Genetic Testing for Inheritable Diseases and Pregnancy Loss

doctor shaking hands with patient in waiting room

Inheritable Diseases

Each cell in the human body contains three billion pairs of DNA, organized across 46 chromosomes (23 matching pairs), which together carry the genetic material that makes every individual unique.

You receive genetic material from both of your genetic parents; half from the egg and half from the sperm. The genes determine which features you inherit, such as hair and eye color, blood type, or height, just to name a few. Depending on variations in the genetic code, some changes in DNA can cause inheritable diseases.

If there is a change or mutation in an important “coding region” of a gene that is passed on from one or both parents, the resultant child may express a genetic disease. Cystic Fibrosis and Tay-Sachs disease are examples of inherited diseases that can be passed on from parents to children.

Expanded Carrier Screening (ECS)

Prior to conceiving, many potential parents undergo a blood test called Expanded Carrier Screening (ECS) to determine whether together they are at risk of passing hundreds of diseases onto their children.

The Karyotype Test

If you have had multiple pregnancy losses, or if there is no sperm in your partner’s ejaculation, your physician may recommend that you have a blood test to determine your karyotype. Usually done as a blood test, a karyotype looks at the structure, number, and arrangement of chromosomes found in a sample of cells. This test may also be called a chromosome analysis.

During the karyotype test, blood cells are processed and photographed to determine if there are any missing or extra chromosomes, or if there are any structural changes that could prevent you from getting pregnant or that could cause miscarriages.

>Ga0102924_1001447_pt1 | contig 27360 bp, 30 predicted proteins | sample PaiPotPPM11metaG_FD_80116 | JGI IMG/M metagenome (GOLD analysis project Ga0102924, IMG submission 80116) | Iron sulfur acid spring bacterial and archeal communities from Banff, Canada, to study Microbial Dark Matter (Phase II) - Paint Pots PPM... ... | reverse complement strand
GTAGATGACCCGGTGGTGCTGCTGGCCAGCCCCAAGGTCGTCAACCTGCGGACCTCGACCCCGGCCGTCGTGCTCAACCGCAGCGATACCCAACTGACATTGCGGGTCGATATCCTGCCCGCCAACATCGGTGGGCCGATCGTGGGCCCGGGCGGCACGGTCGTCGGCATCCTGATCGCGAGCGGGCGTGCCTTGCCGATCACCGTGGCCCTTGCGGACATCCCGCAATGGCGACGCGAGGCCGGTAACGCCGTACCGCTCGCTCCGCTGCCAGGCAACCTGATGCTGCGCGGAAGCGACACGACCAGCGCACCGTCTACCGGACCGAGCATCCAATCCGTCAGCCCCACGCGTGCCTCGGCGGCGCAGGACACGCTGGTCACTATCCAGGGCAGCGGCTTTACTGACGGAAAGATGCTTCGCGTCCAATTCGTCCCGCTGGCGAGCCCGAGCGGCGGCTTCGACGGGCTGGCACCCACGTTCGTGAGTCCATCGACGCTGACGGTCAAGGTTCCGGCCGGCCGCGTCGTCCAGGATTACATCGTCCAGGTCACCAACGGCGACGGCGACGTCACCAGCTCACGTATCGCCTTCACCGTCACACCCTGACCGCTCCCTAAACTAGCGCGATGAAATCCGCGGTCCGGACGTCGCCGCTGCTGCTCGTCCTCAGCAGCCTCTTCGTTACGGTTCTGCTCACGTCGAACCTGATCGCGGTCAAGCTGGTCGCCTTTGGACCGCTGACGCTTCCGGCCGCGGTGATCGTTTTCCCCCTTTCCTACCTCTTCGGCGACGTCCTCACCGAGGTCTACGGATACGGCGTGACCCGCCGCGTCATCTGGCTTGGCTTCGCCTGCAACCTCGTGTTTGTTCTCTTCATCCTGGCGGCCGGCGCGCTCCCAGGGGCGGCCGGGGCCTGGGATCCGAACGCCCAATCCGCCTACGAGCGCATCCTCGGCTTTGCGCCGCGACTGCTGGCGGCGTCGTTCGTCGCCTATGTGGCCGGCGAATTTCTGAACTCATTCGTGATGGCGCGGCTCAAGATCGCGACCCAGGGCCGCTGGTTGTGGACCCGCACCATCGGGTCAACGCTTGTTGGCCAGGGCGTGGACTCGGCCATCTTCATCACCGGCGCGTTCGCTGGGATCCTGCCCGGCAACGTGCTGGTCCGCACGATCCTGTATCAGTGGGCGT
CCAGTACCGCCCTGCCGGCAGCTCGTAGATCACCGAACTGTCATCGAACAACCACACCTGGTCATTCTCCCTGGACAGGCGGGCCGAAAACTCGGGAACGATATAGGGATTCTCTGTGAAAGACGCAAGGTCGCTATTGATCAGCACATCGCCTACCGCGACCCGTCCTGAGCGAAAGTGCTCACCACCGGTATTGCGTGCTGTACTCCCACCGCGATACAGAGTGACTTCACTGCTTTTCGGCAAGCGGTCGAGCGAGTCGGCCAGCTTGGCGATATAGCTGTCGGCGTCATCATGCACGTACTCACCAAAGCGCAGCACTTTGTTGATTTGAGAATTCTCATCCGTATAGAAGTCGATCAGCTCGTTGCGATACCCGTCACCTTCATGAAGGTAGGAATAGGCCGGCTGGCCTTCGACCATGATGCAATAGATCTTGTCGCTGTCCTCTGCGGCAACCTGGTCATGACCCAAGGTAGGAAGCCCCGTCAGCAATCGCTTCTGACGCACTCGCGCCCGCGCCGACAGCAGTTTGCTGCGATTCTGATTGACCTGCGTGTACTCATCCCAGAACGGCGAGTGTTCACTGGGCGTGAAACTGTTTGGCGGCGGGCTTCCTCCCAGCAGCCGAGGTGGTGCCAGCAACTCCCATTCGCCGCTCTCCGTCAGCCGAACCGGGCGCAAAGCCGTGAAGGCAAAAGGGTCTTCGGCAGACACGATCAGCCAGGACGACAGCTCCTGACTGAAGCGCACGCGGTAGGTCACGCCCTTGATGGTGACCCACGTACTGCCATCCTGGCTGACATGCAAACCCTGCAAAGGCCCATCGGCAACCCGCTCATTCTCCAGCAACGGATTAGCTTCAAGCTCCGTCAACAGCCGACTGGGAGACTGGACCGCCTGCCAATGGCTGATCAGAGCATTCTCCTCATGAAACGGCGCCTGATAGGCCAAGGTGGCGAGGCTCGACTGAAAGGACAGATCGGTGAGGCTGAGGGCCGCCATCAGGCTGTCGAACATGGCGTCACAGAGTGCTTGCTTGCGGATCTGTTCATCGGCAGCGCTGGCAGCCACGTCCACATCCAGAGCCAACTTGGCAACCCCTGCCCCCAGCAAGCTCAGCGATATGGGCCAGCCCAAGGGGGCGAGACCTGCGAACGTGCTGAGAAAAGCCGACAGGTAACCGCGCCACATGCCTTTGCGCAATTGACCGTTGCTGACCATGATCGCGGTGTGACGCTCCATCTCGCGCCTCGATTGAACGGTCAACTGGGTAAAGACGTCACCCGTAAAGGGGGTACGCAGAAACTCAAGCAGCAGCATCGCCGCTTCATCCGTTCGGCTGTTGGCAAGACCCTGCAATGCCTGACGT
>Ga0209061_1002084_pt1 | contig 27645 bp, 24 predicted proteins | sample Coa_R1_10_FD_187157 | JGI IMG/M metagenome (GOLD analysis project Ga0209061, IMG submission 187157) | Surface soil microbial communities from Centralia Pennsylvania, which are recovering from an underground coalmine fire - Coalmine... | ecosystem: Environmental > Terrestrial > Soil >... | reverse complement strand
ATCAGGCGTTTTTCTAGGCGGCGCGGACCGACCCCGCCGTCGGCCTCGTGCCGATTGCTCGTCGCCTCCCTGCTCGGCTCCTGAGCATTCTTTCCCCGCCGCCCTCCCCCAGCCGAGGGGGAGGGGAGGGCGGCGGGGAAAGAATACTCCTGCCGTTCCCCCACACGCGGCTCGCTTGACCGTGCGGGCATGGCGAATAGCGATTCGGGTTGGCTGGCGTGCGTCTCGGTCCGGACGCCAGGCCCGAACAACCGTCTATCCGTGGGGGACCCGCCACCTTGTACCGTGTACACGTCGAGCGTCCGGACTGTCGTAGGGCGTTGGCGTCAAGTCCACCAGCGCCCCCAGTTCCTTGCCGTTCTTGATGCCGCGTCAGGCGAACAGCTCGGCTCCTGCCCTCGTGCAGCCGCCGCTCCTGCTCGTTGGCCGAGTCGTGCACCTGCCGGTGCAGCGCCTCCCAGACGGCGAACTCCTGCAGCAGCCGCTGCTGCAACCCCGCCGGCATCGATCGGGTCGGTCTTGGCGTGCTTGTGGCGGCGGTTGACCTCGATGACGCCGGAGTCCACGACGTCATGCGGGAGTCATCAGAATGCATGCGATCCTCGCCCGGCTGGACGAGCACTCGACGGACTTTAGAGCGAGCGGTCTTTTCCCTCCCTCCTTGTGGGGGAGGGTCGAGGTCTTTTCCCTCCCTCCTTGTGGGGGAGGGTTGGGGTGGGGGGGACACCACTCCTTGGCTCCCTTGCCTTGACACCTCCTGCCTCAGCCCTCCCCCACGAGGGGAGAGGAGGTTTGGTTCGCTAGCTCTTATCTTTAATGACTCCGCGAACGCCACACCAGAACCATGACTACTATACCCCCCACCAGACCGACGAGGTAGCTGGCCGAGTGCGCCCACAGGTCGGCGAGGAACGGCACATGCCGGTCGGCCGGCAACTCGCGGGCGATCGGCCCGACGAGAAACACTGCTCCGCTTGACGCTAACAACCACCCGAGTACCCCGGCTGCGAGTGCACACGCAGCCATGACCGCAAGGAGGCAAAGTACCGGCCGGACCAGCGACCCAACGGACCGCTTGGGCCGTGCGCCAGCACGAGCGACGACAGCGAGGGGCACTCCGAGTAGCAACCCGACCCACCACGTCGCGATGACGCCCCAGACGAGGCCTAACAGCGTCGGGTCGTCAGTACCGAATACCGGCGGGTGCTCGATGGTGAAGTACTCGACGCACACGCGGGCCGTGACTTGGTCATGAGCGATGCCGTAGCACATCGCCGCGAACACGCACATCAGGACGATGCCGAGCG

Genetic Tests During Pregnancy

Once you are pregnant, there are tests such as Non-Invasive Pre-Natal Testing (NIPT), chorionic villus sampling (CVS), and amniocentesis, all of which are genetic tests that can determine the baby’s health and sex.

The results of genetic testing may be complicated and even emotionally difficult to handle. Patients are encouraged to talk to their fertility doctor or even a genetics counselor about the details of testing.

Dr. Alan Copperman is a board-certified reproductive endocrinologist and infertility specialist with a long history of success in treating infertility and applying fertility preservation technologies. He serves as Medical Director of Progyny, a leading fertility benefits management company, and co-founded and serves as Medical Director of RMA of New York, one of the largest and most prestigious IVF centers in the country. Dr. Copperman is also the Vice Chairman and Director of Infertility for the Icahn School of Medicine at Mount Sinai, and Chief Medical Officer of Sema4, a health information company. Dr. Copperman has been named to New York magazine’s list of Best Doctors 17 years in a row. He has been recognized by his peers and patient advocacy organizations for his commitment to patient-focused and data-driven care. He has published more than 100 original manuscripts and book chapters on reproductive medicine and has co-authored over 300 scientific abstracts on infertility, in vitro fertilization, egg freezing, ovum donation, and reproductive genetics.